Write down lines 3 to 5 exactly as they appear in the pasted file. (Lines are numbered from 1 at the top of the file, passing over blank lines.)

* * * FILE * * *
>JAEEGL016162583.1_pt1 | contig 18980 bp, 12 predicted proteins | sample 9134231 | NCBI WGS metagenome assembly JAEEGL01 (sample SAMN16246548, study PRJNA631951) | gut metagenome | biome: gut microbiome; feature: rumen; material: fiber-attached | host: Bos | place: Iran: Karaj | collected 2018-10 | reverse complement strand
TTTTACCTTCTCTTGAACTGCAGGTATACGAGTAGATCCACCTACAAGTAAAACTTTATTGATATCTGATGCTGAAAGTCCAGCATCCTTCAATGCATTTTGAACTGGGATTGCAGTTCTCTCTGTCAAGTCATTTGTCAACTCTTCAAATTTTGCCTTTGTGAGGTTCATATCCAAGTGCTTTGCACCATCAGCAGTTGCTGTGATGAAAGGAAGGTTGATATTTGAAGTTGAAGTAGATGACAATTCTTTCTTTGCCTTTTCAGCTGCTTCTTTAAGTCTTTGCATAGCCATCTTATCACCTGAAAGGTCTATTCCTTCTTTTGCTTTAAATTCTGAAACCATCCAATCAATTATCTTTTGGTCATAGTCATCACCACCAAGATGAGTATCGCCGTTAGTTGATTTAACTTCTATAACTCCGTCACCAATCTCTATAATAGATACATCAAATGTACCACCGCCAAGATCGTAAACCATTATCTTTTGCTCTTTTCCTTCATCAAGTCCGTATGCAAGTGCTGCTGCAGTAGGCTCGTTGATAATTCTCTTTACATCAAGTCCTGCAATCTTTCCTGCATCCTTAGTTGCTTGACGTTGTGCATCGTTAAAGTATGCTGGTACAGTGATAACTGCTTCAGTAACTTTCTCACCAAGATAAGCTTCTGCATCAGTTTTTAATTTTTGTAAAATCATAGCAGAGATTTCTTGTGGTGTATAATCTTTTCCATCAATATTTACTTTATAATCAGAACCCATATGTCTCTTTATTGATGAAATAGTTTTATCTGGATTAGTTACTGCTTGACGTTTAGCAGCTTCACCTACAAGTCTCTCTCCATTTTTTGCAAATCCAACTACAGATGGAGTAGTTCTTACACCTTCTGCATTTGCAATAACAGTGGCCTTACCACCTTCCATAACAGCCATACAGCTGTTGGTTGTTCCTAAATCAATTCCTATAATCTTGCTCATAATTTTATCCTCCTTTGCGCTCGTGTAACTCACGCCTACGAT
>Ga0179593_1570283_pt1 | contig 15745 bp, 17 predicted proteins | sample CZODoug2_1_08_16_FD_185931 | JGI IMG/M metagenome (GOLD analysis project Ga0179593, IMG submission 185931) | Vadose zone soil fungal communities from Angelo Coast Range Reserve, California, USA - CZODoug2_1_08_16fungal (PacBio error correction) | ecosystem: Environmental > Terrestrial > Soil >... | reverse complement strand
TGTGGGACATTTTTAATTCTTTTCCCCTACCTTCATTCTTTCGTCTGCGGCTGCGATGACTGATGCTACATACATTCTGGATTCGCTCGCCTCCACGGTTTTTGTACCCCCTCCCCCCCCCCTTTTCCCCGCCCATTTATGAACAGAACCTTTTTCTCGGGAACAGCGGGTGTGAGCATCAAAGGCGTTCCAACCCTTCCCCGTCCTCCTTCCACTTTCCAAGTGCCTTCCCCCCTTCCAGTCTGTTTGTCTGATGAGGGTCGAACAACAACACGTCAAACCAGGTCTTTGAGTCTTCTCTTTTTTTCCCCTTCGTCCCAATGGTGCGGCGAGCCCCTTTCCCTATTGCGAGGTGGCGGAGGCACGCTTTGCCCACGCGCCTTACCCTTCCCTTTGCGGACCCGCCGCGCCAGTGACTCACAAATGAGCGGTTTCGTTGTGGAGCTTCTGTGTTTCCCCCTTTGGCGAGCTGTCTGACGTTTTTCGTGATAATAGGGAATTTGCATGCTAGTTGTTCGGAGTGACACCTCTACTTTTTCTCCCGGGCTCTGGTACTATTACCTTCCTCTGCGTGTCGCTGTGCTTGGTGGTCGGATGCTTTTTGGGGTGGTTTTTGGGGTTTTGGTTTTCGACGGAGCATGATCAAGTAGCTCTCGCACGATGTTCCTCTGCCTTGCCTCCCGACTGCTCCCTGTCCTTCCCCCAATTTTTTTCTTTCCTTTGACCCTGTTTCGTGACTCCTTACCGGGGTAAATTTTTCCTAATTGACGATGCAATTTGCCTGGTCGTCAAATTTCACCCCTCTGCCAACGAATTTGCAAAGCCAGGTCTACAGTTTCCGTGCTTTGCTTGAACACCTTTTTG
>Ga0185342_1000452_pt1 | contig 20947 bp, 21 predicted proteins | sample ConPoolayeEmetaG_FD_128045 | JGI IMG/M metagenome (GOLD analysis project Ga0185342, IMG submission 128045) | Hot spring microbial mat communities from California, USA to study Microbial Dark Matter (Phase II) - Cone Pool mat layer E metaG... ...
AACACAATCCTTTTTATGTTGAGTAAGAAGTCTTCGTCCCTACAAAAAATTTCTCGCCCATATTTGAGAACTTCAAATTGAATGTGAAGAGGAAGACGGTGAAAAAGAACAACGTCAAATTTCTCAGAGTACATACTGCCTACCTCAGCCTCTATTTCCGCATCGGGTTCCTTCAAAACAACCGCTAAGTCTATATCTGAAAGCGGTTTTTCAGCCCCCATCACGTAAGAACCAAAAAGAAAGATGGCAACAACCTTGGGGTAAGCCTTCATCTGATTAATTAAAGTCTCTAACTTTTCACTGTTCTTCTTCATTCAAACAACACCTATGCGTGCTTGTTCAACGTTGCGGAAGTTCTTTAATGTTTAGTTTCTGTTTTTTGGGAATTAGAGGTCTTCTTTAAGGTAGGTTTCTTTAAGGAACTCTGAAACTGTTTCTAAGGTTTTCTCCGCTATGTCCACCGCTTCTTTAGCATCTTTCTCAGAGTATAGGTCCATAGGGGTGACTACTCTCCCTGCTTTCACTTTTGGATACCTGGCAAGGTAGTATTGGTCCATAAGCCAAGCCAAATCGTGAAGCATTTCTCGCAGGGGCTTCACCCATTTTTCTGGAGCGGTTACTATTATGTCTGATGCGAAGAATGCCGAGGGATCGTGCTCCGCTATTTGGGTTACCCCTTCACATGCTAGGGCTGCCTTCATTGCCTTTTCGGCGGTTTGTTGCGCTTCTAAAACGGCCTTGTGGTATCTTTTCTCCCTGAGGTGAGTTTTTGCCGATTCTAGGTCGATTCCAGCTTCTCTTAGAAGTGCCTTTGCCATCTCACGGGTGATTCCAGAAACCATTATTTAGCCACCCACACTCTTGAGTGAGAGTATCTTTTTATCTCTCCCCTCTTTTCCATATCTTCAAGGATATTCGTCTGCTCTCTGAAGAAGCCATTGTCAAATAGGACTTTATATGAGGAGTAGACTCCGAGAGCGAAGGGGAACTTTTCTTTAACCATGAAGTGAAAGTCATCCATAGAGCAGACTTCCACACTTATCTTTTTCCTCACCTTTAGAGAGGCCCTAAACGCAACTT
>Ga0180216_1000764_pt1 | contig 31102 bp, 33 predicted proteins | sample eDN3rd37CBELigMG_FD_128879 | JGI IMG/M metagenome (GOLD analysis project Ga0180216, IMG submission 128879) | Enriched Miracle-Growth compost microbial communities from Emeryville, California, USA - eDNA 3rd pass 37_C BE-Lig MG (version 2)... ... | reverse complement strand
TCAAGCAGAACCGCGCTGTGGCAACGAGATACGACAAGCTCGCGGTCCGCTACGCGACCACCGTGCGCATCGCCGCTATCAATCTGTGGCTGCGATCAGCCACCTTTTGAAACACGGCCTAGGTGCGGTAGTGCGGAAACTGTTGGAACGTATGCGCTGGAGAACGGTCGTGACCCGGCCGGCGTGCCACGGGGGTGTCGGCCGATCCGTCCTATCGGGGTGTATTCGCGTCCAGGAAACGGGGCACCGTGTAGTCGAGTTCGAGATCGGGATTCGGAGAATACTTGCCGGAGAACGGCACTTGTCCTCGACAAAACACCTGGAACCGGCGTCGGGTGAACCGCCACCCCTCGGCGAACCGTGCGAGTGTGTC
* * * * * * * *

>Ga0179593_1570283_pt1 | contig 15745 bp, 17 predicted proteins | sample CZODoug2_1_08_16_FD_185931 | JGI IMG/M metagenome (GOLD analysis project Ga0179593, IMG submission 185931) | Vadose zone soil fungal communities from Angelo Coast Range Reserve, California, USA - CZODoug2_1_08_16fungal (PacBio error correction) | ecosystem: Environmental > Terrestrial > Soil >... | reverse complement strand
TGTGGGACATTTTTAATTCTTTTCCCCTACCTTCATTCTTTCGTCTGCGGCTGCGATGACTGATGCTACATACATTCTGGATTCGCTCGCCTCCACGGTTTTTGTACCCCCTCCCCCCCCCCTTTTCCCCGCCCATTTATGAACAGAACCTTTTTCTCGGGAACAGCGGGTGTGAGCATCAAAGGCGTTCCAACCCTTCCCCGTCCTCCTTCCACTTTCCAAGTGCCTTCCCCCCTTCCAGTCTGTTTGTCTGATGAGGGTCGAACAACAACACGTCAAACCAGGTCTTTGAGTCTTCTCTTTTTTTCCCCTTCGTCCCAATGGTGCGGCGAGCCCCTTTCCCTATTGCGAGGTGGCGGAGGCACGCTTTGCCCACGCGCCTTACCCTTCCCTTTGCGGACCCGCCGCGCCAGTGACTCACAAATGAGCGGTTTCGTTGTGGAGCTTCTGTGTTTCCCCCTTTGGCGAGCTGTCTGACGTTTTTCGTGATAATAGGGAATTTGCATGCTAGTTGTTCGGAGTGACACCTCTACTTTTTCTCCCGGGCTCTGGTACTATTACCTTCCTCTGCGTGTCGCTGTGCTTGGTGGTCGGATGCTTTTTGGGGTGGTTTTTGGGGTTTTGGTTTTCGACGGAGCATGATCAAGTAGCTCTCGCACGATGTTCCTCTGCCTTGCCTCCCGACTGCTCCCTGTCCTTCCCCCAATTTTTTTCTTTCCTTTGACCCTGTTTCGTGACTCCTTACCGGGGTAAATTTTTCCTAATTGACGATGCAATTTGCCTGGTCGTCAAATTTCACCCCTCTGCCAACGAATTTGCAAAGCCAGGTCTACAGTTTCCGTGCTTTGCTTGAACACCTTTTTG
>Ga0185342_1000452_pt1 | contig 20947 bp, 21 predicted proteins | sample ConPoolayeEmetaG_FD_128045 | JGI IMG/M metagenome (GOLD analysis project Ga0185342, IMG submission 128045) | Hot spring microbial mat communities from California, USA to study Microbial Dark Matter (Phase II) - Cone Pool mat layer E metaG... ...